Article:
Updated May 23
China will not be participating in the biennial RIMPAC, or Rim of the Pacific Exercise, this year, according to a U.S. Department of Defense spokesperson.
“As an initial response to China’s continued militarization of the South China Sea we have disinvited the PLA Navy from the 2018 Rim of the Pacific Exercise,” Pentagon spokesperson Lieutenant Colonel Christopher Logan said in a Wednesday, May 23 statement.
“China’s behavior is inconsistent with the principles and purposes of the RIMPAC exercise,” Logan added.
RIMPAC is the world’s largest maritime warfare exercise, combining the navies of more than 22 countries into its program to promote interoperability between Pacific Rim forces. It is always hosted by the U.S. Pacific Fleet, and was inaugurated in 1971.
China’s Foreign Affairs Minister Wang Yi described the U.S. decision as “unhelpful.”
“We find that a very non-constructive move,” Wang said at a press conference with U.S. Secretary of State Mike Pompeo after the two met in Washington on Wednesday. “It’s also a decision taken lightly and is unhelpful to mutual understanding between China and the U.S.”
China was invited to RIMPAC in January this year, and participated in 2014 and 2016, but since then tensions have increased substantially between China and the U.S. Other countries near China’s borders such as the Philippines, Malaysia and Vietnam will be participating in RIMPAC 2018, and have an ongoing dispute with China over its territorial claims in the South China Sea.
Logan cited China’s deployment of anti-ship missiles on disputed structures in the Paracels and Spratly Islands as cause for rescinding China’s invite. The HQ-9 and YJ-12B missile systems had been spotted on Chinese installations in the Spratlys last month. He also cited the recent landing of H-6K bomber aircraft on disputed Woody Island in the Paracels by the People’s Liberation Army Air Force.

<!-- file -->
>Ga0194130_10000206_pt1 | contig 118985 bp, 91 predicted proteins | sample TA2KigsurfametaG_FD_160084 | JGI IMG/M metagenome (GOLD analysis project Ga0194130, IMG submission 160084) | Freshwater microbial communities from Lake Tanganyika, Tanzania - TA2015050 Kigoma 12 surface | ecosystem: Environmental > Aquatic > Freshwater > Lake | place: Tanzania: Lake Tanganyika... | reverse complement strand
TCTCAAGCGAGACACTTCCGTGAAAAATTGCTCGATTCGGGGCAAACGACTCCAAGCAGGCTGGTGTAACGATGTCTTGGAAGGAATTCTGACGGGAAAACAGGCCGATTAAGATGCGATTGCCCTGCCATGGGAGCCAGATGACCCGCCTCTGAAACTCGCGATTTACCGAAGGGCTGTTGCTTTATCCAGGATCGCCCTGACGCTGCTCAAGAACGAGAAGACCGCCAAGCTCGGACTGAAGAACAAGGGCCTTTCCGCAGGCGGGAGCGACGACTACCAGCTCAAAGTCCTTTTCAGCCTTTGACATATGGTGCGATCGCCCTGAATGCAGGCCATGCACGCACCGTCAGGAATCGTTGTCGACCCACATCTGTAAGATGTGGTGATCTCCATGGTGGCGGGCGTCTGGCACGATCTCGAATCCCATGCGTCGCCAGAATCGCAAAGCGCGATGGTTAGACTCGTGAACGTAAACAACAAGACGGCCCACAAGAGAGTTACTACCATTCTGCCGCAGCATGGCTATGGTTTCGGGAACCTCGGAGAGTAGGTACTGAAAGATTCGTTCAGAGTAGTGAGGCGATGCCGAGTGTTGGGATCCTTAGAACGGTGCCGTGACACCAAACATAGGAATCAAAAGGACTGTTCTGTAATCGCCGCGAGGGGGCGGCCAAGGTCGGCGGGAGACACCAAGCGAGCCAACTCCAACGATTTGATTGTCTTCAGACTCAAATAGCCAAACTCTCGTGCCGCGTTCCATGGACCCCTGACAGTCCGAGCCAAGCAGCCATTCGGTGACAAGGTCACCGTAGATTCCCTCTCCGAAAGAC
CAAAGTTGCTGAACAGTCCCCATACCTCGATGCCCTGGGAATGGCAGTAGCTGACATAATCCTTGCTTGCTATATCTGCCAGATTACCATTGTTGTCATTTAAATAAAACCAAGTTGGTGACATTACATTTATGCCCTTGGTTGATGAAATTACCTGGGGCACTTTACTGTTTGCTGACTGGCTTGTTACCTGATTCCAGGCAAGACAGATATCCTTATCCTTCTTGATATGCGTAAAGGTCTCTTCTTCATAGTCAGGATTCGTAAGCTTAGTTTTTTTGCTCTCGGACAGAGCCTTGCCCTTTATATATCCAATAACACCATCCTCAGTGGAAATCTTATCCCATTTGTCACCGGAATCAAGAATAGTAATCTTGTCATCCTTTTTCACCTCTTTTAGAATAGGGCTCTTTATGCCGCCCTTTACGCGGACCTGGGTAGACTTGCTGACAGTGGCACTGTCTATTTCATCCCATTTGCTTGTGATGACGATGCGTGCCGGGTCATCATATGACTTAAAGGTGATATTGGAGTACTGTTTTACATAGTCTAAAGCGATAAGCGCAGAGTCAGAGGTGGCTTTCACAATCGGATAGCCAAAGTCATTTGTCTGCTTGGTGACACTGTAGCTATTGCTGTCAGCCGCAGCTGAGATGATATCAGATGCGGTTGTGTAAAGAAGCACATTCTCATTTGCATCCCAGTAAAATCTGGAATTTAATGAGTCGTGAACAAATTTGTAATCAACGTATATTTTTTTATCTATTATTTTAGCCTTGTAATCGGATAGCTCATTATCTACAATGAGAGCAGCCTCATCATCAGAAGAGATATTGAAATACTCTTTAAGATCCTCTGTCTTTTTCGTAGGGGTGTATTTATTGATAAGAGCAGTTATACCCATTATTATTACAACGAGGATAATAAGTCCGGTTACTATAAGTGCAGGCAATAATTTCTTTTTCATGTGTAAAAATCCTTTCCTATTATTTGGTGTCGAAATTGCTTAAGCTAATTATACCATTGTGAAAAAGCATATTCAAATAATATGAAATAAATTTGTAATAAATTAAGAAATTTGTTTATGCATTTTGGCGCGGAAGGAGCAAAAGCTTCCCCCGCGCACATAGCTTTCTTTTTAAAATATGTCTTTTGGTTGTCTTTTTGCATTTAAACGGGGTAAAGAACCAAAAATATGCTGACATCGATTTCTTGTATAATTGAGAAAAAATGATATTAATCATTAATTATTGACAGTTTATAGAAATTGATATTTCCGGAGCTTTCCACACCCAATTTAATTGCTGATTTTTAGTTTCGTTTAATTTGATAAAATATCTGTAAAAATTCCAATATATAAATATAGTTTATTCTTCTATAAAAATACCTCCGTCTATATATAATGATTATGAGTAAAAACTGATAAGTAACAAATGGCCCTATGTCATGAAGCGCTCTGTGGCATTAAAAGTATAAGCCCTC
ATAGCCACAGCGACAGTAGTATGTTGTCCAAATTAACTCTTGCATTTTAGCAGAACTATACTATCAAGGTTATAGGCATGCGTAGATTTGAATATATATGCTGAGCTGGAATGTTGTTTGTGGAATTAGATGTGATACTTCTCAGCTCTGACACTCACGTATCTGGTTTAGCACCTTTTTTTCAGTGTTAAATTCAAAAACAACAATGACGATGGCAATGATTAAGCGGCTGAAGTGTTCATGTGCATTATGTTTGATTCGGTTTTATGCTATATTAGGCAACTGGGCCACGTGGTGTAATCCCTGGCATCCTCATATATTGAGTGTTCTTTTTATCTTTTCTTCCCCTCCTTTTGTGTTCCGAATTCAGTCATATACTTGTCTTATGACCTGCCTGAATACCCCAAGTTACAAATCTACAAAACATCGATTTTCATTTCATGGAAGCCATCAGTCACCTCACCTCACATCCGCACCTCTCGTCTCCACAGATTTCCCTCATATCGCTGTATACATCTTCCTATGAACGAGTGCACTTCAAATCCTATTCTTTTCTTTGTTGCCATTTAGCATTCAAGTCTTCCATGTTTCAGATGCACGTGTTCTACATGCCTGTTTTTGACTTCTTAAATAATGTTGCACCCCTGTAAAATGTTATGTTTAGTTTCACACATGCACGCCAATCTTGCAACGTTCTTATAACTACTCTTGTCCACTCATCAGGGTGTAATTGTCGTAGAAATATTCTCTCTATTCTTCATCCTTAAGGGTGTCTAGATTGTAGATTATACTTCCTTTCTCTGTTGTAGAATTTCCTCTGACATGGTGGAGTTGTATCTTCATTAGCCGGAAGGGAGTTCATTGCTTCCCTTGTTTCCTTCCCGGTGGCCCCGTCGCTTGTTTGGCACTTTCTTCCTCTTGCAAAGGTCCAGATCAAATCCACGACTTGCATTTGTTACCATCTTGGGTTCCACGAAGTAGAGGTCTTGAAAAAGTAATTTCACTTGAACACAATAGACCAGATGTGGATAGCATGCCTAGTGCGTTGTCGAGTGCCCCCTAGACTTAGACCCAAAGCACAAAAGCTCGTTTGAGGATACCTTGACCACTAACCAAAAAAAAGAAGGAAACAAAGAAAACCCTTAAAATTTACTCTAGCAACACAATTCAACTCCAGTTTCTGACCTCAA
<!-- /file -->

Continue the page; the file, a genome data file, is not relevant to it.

The use of missile systems and bombers on Chinese-built installations in the South China Sea has increased the strike range of China’s air force and rocket force substantially, to the degree that any other country with a claim to the disputed area is vulnerable.
“We believe these recent deployments and the continued militarization of these features is a violation of the promise that President Xi made to the United States and the world not to militarize the Spratly Islands,” Logan said.
An invitation to the exercises, which are held in and around the Hawaiian Islands and Southern California, carries some political weight as it offers legitimacy and acceptance to those military forces taking part.
Thailand was disinvited in 2016 following a coup.
‘Free and open Indo-Pacific’
China claims a large area of maritime territory in the South China Sea, within what it calls the ‘nine-dash-line.’ Beijing’s claim was struck down by an international tribunal in 2016.
It has continued to build up rock formations and other islets into harbors capable of docking surface ships and air strips capable of landing bomber aircraft and fighter jets.
Logan on Wednesday reiterated the U.S. call for China “to remove the military systems immediately and to reverse course on the militarization of disputed South China Sea features.”
In contrast to Beijing’s demand that the South China Sea be considered within its exclusive economic zone, the United States has insisted on a “free and open Indo-Pacific,” for international shipping and sea lanes of communication. The U.S. Navy regularly conducts what it calls “freedom of navigation exercises” to reinforce this.
China on Sunday conducted its own joint patrol – combining its Navy, Coast Guard, and civilian maritime militia – expelling Vietnamese fishermen from the disputed waters around the Paracels and prompting Hanoi to issue a statement denouncing the activity.
The comes weeks before China is set to host the Shanghai Cooperation Organization in June. India will attend both RIMPAC and the SCO summit this year.
This post was updated on May 23 to include comments from China’s foreign minister. With reporting from AFP.